Partner and founder of Gherson Solicitors, London
Who? Roger Gherson, partner and founder of Gherson Solicitors, London.
Why is he in the news? Successfully represented Zamira Hajiyeva, the wife of a jailed banker, in an extradition case. Hajiyeva, who is the subject of the UK’s first unexplained wealth order, is accused of embezzling millions of pounds from the state-owned bank that her husband ran for 14 years in Azerbaijan. Westminster Magistrates’ Court ruled that she would not get a fair trial in her native country. Hajiyeva denies the allegations.
Thoughts on the case: ‘I’ve dealt with high-profile cases from many jurisdictions around the world, including Russia and the CIS, and the Middle East. It is often hard to find witnesses who are prepared to come to court but the difficulties we faced in this case were particularly acute. Our client’s husband had already faced an unfair trial in Azerbaijan and several lawyers instructed by him had been disciplined or even struck off as a result of their involvement in the case. It was clear from the outset that our client would not face a fair trial on return, but finding anyone who was prepared to give evidence in the case was extremely difficult. In the end we were forced to make an application for anonymity to protect a key witness in the case and even then his fear was palpable as noted by the senior district judge in her judgment.’
Dealing with the media: ‘Despite the media interest in this case, which is understandable due to it being connected to the first unexplained wealth order in the UK, we have not been able to engage due to the fact that an appeal is most likely to be lodged and there are ongoing legal matters still pending regarding the UWO.’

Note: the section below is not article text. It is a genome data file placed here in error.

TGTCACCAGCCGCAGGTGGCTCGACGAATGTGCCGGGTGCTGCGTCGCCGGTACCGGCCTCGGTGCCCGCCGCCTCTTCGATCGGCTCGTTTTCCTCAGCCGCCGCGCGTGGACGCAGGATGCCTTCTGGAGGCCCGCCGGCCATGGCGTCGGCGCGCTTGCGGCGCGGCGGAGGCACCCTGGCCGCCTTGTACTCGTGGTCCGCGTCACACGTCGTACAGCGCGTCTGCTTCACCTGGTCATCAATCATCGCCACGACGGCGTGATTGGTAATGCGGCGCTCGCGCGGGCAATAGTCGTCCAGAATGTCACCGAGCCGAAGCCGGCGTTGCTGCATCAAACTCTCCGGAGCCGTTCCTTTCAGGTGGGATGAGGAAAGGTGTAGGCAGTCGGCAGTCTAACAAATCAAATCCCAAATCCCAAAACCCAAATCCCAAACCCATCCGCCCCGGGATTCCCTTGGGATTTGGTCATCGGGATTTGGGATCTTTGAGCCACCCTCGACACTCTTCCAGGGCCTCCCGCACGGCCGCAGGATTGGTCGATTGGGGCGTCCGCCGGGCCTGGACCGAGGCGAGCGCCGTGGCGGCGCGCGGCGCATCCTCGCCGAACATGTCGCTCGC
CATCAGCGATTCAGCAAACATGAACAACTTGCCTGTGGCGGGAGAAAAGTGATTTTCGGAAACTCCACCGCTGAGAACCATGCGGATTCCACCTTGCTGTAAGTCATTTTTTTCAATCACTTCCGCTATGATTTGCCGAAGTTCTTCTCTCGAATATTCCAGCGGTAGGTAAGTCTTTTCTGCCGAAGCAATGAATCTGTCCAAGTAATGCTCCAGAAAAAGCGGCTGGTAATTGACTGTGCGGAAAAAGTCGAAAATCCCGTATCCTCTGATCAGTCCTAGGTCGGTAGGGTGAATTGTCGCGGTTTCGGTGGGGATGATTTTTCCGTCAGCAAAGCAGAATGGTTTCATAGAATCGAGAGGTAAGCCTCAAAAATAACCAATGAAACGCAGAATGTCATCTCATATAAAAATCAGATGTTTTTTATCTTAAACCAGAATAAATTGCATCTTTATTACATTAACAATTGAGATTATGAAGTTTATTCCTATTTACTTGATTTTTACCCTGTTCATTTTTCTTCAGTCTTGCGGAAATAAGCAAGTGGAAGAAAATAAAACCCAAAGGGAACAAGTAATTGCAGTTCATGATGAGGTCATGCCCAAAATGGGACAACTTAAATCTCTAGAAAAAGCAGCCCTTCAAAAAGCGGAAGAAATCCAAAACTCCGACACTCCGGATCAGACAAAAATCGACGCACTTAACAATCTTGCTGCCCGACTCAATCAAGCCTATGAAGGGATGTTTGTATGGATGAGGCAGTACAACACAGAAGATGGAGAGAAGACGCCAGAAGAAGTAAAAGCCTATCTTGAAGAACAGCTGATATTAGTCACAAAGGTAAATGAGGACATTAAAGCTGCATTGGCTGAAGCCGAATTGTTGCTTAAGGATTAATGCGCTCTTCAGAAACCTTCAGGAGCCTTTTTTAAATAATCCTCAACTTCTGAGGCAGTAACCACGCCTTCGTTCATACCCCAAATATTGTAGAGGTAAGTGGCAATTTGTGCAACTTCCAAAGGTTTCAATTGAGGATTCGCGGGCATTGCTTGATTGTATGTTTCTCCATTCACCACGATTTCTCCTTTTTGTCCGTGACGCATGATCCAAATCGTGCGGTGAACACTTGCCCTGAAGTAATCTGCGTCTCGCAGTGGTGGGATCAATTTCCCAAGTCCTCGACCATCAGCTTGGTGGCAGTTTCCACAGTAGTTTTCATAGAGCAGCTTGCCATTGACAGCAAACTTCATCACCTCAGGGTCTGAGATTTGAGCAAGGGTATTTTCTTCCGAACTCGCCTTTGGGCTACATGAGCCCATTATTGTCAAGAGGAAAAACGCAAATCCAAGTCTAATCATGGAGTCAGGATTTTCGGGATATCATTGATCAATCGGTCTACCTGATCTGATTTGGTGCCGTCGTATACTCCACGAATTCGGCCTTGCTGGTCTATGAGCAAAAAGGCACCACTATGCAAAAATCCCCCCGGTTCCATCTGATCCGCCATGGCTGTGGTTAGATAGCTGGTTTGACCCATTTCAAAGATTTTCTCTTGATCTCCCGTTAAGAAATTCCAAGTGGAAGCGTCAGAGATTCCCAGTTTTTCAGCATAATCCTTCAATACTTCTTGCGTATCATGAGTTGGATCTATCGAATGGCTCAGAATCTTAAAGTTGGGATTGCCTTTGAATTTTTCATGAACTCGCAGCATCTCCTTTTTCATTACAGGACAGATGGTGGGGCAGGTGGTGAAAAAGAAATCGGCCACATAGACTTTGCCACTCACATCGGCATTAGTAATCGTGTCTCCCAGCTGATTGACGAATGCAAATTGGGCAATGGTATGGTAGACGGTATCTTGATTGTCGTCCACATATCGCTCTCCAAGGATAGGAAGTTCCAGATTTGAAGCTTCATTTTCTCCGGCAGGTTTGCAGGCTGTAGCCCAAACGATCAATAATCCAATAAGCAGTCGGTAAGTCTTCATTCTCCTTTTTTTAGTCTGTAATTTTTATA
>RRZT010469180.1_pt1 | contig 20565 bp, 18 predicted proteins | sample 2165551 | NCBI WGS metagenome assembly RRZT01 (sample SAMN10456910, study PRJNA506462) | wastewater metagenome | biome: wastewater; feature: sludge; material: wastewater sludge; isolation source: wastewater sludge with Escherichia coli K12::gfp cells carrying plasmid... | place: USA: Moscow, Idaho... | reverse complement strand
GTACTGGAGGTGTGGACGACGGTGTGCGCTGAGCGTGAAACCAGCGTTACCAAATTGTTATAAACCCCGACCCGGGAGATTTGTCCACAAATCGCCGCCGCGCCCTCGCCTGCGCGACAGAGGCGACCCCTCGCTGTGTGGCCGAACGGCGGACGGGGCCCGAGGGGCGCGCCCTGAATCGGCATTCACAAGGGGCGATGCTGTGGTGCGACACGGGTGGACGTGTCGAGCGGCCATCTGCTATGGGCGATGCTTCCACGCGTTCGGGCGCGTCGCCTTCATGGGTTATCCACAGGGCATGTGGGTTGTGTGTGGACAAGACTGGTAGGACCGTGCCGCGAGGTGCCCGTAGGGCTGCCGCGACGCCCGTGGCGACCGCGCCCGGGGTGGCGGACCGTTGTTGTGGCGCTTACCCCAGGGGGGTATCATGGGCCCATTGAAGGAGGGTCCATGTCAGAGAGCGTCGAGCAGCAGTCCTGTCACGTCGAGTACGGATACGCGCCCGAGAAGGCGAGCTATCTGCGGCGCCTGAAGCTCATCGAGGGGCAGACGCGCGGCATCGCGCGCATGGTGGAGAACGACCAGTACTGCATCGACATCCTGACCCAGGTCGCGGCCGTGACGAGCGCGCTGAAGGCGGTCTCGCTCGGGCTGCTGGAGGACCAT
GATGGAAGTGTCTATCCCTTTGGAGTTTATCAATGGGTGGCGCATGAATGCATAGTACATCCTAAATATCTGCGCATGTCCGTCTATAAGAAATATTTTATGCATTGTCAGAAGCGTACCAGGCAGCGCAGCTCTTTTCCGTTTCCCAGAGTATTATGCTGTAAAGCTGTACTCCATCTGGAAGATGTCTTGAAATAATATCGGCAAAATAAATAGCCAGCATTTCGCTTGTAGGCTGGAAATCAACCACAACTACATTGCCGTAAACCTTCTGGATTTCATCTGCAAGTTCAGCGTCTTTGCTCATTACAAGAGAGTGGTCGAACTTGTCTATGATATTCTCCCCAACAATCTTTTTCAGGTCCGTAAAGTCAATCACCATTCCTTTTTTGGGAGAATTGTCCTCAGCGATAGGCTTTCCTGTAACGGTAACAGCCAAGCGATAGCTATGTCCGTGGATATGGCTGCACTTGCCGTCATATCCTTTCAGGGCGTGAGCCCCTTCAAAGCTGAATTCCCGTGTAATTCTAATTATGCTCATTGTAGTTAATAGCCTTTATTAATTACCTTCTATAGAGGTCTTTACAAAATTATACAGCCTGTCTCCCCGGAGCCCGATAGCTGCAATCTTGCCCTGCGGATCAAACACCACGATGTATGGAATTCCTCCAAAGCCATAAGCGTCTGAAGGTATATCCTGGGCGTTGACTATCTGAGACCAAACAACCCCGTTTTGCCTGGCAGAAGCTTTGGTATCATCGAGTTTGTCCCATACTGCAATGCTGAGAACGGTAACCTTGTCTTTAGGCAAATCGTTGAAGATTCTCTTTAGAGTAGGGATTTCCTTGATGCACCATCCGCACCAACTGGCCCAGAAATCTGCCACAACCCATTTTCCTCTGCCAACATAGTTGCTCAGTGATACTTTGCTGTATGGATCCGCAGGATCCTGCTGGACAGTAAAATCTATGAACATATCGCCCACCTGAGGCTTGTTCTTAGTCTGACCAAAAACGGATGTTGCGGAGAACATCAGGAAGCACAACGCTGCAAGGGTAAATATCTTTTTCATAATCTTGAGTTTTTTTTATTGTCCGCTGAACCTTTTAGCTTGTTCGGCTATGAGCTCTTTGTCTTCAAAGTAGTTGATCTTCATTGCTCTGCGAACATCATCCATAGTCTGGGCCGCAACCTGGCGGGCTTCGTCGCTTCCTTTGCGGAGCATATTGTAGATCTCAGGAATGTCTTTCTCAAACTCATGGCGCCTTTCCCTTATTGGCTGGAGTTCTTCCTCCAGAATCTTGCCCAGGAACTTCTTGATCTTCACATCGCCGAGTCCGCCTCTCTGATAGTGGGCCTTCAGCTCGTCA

Why become a lawyer? ‘My A-levels were science-based and I had a place at university to read chemistry. I was not keen. I had been helping a relative, who was not a lawyer, with his own legal issues, and the challenge of fighting a landlord appealed enormously. I was captivated.’
Career high: ‘The work we do in immigration, asylum, extradition and white-collar crime tends to attract difficult cases. Succeeding in these cases – when the odds are inevitably stacked against the client – has always been exciting and you never get bored of it.’
Career low: ‘My career has spanned some 40 years and during that time the major lows were the 1990s recession, when the property market crashed and I had to turn to immigration law full-time. It was very destabilising and the uncertainty lasted a number of years while I built a standalone immigration practice, of which there were very few at the time. The millennials will not understand this, but a severe recession is a very sobering experience.’